- Solid construction
- Impressive industrial design
- Awesome touch pad
- Excellent keyboard
- Price – it is $200-300 overpriced in my opinion
- 2GB RAM is low by today's standards
- 160GB HDD is low by today's standards
by Perry Longinotti
We are in a post-PC era. Our computers are lifestyle devices and many folks want them to express something other than just their ability to browse the web or create documents. The question is, How do we measure the non-technical appeal of a notebook? In a lot of ways the traditional methods of determining value are obsolete because today’s desirable computers are more than the sum of their parts. This “non-technical appeal” may be vital to some people, and superfluous to others. Somewhere in the middle of that spectrum are folks who think computers should be nicely designed with solid features while still representing good value. This brings us to the latest update to the Apple MacBook.
As I examine the MacBook, let’s start with the easy stuff and save the value proposition and judgment for later. My MacBook is the base model. Vital statistics are as follows:
- Intel Core 2 Duo P7350 2.0GHz CPU with 25 Watt TDP
- NVIDIA GeForce 9400m IGP with shared memory
- 13″ WXGA High-Definition Display With 1280 x 800 Resolution
- 160GB SATA Hard Drive (5400 RPM)
- 2GB 1066 MHz DDR3 System Memory (dual channel mode)
- Superdrive 8X DVD±R/RW with Double Layer Support
Apple makes the best packaging in the business. In this case, the box is hardly larger than the diminutive notebook itself. Despite Apple’s attempts to please Green Peace by making environmentally responsible products, there is a lot of plastic in the box. Specifically the MacBook is cradled in black polystyrene or plastic.
According to online recycling websites this form of plastic has ‘long been on environmentalists’ hit lists for dispersing widely across the landscape, and for being notoriously difficult to recycle. Most places still don’t accept it, though it is gradually gaining traction.’ There is a fair bit of Mylar used to protect the surface finish of the MacBook and its power adapter. Although most owners will keep the boxes and possibly the packing materials, coming up with fully biodegradable packaging might be a nice way for Apple to think different.
I have seen really nice cardboard and paper based packing materials used by Toshiba. Maybe Apple should follow their lead. After all, I think you can get black cardboard.
Build and Design
The notebook itself is constructed of aluminum and glass. The case is a unibody that seems to be machined from a solid piece of billet aluminum. The finish is quite good, and appears to have been anodized to prevent the pitting that afflicted the first generation aluminum PowerBook. Apple has made a notebook that is creak free when carrying it around – this is very rigid and feels like it will still be going strong long after it is obsolete. For reference, I am typing this review on a Dell Latitude E6400, itself made from Magnesium alloy, and the MacBook feels much more robust. The best way to describe is that when you hold it, the MacBook feels as though it is one single solid piece of metal with no seams.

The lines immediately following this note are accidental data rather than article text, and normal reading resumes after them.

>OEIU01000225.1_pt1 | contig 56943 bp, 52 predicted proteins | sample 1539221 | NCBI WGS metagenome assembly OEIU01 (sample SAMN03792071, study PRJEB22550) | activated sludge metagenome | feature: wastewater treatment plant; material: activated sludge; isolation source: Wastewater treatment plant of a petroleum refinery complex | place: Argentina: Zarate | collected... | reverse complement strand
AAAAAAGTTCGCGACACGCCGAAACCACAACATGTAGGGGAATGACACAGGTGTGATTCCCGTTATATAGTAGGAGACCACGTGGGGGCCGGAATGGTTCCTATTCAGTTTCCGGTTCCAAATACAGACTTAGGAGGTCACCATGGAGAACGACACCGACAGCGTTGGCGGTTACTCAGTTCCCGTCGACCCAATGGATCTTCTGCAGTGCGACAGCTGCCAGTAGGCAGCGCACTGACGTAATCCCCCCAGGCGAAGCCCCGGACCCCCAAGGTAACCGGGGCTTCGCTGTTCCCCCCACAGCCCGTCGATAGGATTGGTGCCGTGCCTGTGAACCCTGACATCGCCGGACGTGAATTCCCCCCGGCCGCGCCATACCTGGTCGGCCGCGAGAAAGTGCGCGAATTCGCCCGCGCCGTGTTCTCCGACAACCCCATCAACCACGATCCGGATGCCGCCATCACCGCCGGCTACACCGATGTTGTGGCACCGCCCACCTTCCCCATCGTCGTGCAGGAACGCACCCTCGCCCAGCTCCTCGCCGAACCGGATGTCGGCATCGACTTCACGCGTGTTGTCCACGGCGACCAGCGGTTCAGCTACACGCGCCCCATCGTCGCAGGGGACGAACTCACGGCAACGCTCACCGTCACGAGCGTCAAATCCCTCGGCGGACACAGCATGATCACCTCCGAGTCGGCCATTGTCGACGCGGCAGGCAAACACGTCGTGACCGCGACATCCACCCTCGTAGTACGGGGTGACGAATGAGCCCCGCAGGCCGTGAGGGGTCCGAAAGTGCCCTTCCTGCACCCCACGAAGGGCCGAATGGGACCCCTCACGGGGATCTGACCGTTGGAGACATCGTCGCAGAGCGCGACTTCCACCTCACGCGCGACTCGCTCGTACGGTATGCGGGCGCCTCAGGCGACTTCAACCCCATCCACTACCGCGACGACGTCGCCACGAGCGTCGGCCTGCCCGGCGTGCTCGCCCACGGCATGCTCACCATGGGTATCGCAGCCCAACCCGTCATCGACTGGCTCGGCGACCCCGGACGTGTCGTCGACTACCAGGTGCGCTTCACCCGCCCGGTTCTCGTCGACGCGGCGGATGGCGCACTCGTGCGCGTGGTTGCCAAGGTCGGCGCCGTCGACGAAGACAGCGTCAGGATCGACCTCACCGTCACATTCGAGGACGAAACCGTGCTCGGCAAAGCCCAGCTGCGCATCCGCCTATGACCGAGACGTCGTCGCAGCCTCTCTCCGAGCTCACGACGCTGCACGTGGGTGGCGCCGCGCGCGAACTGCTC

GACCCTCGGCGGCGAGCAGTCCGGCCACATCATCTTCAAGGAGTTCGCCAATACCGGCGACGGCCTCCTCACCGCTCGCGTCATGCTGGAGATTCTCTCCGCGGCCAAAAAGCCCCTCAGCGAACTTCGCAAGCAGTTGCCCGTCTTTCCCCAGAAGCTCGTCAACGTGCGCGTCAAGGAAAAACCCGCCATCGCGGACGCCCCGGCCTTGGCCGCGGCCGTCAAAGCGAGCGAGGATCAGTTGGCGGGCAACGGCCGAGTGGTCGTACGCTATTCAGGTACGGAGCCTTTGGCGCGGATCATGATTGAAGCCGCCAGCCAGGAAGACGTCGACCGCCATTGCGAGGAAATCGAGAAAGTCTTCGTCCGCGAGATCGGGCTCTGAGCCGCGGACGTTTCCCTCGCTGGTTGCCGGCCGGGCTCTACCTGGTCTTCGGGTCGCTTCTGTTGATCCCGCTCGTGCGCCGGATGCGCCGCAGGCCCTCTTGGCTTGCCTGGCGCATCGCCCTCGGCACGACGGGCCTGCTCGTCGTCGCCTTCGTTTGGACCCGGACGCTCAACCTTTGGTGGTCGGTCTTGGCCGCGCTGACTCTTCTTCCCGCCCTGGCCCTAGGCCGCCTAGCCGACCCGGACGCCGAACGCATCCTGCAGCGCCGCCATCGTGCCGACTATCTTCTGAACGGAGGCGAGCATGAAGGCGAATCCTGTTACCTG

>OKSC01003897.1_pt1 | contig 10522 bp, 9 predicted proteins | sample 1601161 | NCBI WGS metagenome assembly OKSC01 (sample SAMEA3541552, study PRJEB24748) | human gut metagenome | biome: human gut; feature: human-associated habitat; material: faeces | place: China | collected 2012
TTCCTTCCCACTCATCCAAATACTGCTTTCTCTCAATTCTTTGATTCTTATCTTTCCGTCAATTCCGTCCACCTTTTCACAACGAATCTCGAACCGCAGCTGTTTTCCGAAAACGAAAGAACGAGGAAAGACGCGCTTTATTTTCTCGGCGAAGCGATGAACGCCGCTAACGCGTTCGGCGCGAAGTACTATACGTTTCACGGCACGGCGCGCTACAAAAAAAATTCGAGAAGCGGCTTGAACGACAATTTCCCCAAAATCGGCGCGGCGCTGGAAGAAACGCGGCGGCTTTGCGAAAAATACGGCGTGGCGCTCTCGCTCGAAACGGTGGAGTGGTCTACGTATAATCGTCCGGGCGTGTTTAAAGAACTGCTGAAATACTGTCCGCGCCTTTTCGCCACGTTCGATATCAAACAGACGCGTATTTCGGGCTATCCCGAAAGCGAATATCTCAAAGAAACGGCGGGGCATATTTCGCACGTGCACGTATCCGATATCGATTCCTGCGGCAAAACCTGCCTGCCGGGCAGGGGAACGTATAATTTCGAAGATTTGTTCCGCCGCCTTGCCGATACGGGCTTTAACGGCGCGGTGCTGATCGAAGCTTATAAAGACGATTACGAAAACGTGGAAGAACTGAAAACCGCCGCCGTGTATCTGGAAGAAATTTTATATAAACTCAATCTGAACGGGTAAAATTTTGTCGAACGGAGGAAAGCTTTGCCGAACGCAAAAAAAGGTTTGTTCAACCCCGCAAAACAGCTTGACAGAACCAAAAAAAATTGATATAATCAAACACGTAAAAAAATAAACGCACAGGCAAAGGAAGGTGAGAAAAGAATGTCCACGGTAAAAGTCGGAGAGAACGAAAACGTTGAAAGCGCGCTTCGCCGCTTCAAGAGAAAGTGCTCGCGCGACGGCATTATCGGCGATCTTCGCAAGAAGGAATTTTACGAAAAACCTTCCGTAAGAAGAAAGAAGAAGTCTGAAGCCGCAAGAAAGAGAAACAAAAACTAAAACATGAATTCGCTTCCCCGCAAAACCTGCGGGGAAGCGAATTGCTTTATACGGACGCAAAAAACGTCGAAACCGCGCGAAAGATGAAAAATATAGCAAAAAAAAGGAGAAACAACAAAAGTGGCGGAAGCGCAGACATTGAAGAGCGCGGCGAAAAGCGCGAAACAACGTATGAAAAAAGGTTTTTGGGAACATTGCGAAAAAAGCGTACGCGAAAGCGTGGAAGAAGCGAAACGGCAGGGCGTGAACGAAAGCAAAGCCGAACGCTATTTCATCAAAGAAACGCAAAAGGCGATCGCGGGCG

The gray body and black keyboard recalls the Titanium PowerBook. But handling it, the MacBook possesses a solid construction that the TiBook never did – very confidence inspiring. Rather than a LCD latch mechanism the MacBook uses a magnetic latch. Hinge tension is perfect and the assembly appears to be very robust.
LED back lighting makes it possible to produce a very thin cover. MacBook’s 13″ display is one of the brightest I have seen on a small notebook. At the second lowest brightness setting the screen was quite usable in a dark setting, but most people will probably settle on 50%. It uses a very glossy glass screen which is compensated for by the bright LED back light. Glass may sound fragile, but Apple uses a tempered variety here and on the iPhone that seems quite durable in my experience. There is a subtle rubber gasket lining the screen’s perimeter that prevents accidental screen slams and broken glass.
For a screen this size, the MacBook’s 1280×800 is a good resolution. Text size and the amount of usable screen real estate are decent. If you plan on doing any video or photo work an external monitor will be a good idea. Viewing angles are good horizontally and poor vertically – this is what I have come to expect from consumer notebooks.
Pressing fingers firmly against the back did not cause ripples in the LCD display. Above the display is the iSight webcam its microphone is above the keyboard.
Apple has employed the thin metal keyboard design that debuted with the new iMac. Key travel is short and the action is quiet. The MacBook’s keyboard is reassuringly mush-free. The flat key shape may take a little while to get use to but over-all it is a joy to use. It’s lonely at the top for Apple, Lenovo and Dell when it comes to excellence in keyboards. I’ll never understand why it is that after so many years other PC makers just can’t seem to get this right.